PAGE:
Indiana football has spent its first three weeks of the season clawing back from behind and putting up improbable comebacks to start the season 3-0. The Hoosiers, who started the season facing programs most assumed it needed to beat to improve on last year’s outlook, now head to Cincinnati for its toughest challenge yet at 3:30 p.m. Saturday.
Indiana had then-No. 4 Cincinnati on its heels last year in Bloomington, but watched its halftime lead disappear in a 38-24 loss. The Bearcats, who went to the College Football Playoff last season, lost a large chunk of their production but still have proved efficient through the first three weeks.
In order for Indiana to leave Cincinnati with a win, here’s what the Hoosiers need to do.
Bazelak needs to continue settling in
In his first three weeks in an Indiana uniform, Connor Bazelak has seemed to control more of the offense each time out.
Bazelak won the starting quarterback job this season after transferring from Missouri, and head coach Tom Allen has contributed some of his struggles to learning the offense and the program. But each week, Bazelak has shown a better understanding of his team’s identity.
“It's just maturing of the offense, it's just confidence in the people around him and developing those relationships,” Allen said in his Monday press conference. “Being able to continue to develop as a verbal leader and say what needs to be said to the team in those moments on the sideline. And when you're out on the field, you're ready to take the field.”
Bazelak’s numbers have matched his growth. His completion percentage has increased from 53.8% to 55.2% to 60% week over week. His passing yards increased from Week 1 to Week 3, although Bazelak threw less in Week 2 because of the weather and the score.
In the first half alone, tied in with Indiana’s slow starts, Bazelak has seen his numbers get better. After an 11-for-24 start against Illinois, Bazelak hit 7 of 17 passes in the first half against Idaho and went 20-for-30 against Western Kentucky.
The second half, late in games, has been where Bazelak has shined — a 75-yard drive to beat Illinois, on which he was 6-for-9, and another 75-yard drive against Western Kentucky to tie the game.
“Looking back, I’d like myself to be more that way throughout the whole game,” Bazelak said. “Be more accurate, stuff like that, but it’s still early in the season.”
Shut down the run
Indiana has struggled to stop the run in the first three weeks. Illinois’ Chase Brown, who currently leads the country in rushing yards, ran for 199 yards against an Indiana defense that missed 18 tackles. Brown had 157 yards after contact.
The Bearcats are averaging 160.7 rushing yards per game. Indiana, meanwhile, is allowing 186 yards per game and ranks 108th in the country in run defense.
“We had four runs that gave them 80% of their yards,” Allen said. “There were some big-chunk runs that they get you all spread out, so you lose some of your layers. But I felt like I over adjusted some things at halftime to try to get some help there and it didn't work.”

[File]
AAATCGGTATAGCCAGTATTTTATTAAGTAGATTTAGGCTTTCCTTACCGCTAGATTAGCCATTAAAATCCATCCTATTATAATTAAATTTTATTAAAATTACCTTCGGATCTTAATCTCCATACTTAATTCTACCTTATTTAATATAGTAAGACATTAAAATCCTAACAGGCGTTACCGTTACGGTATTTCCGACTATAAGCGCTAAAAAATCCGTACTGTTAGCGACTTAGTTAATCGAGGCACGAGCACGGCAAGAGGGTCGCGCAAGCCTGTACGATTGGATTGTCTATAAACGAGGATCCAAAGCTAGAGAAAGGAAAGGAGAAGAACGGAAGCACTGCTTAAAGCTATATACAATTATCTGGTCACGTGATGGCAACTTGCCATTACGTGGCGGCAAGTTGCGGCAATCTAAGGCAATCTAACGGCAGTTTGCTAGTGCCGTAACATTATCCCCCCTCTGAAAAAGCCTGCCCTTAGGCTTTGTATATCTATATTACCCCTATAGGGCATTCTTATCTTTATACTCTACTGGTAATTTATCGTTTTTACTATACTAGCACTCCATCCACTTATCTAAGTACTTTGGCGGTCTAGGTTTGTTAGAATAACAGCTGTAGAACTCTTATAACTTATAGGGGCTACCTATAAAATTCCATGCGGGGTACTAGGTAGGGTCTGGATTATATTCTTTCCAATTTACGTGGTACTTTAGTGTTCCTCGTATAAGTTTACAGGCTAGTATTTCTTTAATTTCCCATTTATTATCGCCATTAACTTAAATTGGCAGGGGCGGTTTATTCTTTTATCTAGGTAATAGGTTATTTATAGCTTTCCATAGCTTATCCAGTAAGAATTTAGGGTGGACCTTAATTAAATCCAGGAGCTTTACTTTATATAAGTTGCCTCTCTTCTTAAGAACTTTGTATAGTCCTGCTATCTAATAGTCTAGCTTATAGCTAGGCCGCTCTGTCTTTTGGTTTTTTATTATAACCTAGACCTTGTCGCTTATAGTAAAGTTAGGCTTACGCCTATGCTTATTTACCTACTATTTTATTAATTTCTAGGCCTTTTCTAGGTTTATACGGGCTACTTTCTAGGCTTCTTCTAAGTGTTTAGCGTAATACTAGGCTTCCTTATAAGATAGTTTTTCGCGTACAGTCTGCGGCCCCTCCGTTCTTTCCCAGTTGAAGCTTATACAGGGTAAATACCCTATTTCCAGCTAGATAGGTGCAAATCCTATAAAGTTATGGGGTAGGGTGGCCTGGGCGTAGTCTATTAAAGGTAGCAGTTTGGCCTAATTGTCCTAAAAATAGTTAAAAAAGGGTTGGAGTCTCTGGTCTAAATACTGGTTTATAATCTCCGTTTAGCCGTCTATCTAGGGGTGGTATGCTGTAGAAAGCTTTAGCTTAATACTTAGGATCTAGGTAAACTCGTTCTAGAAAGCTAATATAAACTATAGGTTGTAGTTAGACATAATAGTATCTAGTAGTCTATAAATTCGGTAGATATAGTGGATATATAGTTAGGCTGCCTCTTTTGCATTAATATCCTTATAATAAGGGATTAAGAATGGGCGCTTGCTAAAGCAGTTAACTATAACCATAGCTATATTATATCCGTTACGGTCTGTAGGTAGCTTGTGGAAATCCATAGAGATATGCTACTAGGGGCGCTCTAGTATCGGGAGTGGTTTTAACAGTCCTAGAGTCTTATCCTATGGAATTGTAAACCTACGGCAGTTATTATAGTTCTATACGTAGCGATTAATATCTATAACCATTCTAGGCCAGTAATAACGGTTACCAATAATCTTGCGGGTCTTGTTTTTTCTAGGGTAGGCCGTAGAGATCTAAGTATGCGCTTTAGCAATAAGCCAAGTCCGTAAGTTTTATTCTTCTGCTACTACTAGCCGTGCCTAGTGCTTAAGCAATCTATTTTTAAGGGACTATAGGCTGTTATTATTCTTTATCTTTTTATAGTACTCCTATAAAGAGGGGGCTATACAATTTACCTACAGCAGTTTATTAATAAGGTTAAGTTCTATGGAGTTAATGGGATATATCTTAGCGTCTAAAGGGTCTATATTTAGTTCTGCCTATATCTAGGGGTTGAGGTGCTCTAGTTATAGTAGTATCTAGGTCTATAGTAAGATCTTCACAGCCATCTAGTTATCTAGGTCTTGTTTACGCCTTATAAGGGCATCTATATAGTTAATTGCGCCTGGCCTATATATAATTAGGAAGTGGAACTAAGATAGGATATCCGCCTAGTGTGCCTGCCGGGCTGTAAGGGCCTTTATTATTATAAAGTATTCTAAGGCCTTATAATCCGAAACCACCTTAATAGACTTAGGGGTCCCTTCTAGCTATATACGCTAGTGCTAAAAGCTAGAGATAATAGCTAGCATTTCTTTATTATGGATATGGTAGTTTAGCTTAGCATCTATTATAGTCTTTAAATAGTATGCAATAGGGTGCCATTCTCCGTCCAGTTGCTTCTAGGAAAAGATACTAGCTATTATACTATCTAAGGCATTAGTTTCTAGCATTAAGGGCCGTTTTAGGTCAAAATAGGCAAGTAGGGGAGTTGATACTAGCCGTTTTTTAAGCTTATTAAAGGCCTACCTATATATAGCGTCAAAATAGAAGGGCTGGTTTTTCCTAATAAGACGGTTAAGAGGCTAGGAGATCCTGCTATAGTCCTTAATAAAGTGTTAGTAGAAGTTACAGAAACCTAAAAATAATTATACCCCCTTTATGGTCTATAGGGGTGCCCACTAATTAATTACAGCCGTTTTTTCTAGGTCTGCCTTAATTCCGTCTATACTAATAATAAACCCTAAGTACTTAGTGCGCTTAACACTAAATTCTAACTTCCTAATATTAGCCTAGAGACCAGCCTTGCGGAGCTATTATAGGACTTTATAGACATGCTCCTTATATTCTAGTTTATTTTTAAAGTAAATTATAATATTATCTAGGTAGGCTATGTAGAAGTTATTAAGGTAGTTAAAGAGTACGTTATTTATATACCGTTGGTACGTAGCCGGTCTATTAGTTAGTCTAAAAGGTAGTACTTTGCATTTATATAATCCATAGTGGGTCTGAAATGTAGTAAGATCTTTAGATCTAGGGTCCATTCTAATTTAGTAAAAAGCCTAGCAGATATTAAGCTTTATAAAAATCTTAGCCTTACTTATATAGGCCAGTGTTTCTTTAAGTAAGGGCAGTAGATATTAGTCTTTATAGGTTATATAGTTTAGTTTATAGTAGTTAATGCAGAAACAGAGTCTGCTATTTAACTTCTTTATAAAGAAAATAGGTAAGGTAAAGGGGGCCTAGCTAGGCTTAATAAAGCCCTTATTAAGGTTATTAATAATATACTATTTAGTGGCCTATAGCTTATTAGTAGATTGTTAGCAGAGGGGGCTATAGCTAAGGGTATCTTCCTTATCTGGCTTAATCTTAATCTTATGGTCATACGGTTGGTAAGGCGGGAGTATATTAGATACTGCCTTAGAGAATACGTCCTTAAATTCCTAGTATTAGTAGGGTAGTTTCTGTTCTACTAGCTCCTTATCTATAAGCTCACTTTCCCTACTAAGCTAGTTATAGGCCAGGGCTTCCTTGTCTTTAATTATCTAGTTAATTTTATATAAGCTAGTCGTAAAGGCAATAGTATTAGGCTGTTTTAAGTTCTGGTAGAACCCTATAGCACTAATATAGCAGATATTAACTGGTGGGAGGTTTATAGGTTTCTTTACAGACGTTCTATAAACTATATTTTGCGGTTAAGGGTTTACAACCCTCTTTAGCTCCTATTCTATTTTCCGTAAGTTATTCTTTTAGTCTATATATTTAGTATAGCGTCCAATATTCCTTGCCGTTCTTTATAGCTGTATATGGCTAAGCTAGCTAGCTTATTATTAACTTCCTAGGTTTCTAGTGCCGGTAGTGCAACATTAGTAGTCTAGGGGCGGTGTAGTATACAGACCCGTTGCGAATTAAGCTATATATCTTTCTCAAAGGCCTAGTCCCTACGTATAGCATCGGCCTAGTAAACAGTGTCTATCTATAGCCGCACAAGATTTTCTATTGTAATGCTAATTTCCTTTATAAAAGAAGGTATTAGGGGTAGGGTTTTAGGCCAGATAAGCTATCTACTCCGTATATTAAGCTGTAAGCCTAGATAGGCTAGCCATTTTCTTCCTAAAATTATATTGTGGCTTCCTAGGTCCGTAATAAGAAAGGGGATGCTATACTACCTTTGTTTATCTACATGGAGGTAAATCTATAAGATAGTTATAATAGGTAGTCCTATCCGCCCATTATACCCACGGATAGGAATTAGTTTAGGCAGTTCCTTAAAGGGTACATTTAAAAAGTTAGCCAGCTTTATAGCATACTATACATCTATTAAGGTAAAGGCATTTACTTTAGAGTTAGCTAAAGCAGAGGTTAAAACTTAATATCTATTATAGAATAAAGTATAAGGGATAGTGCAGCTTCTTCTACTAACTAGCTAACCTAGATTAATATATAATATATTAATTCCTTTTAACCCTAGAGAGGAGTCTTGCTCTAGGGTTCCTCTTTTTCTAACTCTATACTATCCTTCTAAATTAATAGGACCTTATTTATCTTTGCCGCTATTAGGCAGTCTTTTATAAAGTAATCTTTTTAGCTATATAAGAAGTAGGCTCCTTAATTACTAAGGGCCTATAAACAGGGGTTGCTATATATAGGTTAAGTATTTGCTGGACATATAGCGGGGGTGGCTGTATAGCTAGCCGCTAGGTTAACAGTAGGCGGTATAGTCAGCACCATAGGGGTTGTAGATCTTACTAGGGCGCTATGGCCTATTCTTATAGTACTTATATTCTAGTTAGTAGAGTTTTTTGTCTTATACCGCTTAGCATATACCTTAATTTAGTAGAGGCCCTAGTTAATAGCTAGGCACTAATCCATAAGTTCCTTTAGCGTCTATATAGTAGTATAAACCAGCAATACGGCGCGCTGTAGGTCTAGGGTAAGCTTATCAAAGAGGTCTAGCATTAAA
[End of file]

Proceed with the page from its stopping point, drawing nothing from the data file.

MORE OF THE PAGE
The Hoosiers have given up 17 chunk plays of over 20 yards through three weeks — 106th nationally and 13th in the Big Ten in terms of plays allowed of 20 or more yards. Seven were on plays on the ground, as well as two more runs of 19 yards against Western Kentucky.
“We’ve identified what some of those issues were,” defensive coordinator Chad Wilt said. “Communications, making sure all 11 guys are on the same page, that we’re playing the calls and our eyes are right where we need to be on some of the explosive plays that we gave up. And we need to tackle better too.”
Find another breakout week
The Hoosiers’ success so far has been guided by its leaders and the names you’d expect to find on the box score, but they’ve also had a new player or two step up each week to fill in holes.
After only totaling one tackle and little else in the first two weeks, Myles Jackson picked off Western Kentucky in the end zone Saturday. The play sparked Indiana’s offense, helping the team come back late in the second half.
Jackson’s interception was huge for Indiana’s momentum and for the UCLA transfer’s season. But Wilt wasn’t surprised by his play.
“We knew he would help our football team this year,” Wilt said. “It was in leadership, production in practices, in how hard he plays. The interception but also the fumble recovery (in the fourth quarter), the fumble recovery is a result of playing hard. We talk about the ball finding energy and he's a guy who always has energy.”
Jackson’s breakout showed up alongside Caleb Murphy’s. Murphy, a sophomore lineman from Campbellsburg, Indiana, made his first career start Saturday at center after Zach Carpenter was injured during warm-ups.
Murphy played every snap and was named the team’s offensive player of the week.
“Just a great testament to him, how hard he's worked and how much he cares,” Allen said. “You can win a lot of games, but for guys that are smart, tough, dependable and have a high, high care factor, it means something for him to put that jersey on and represent his whole community. And that's a pretty awesome thing."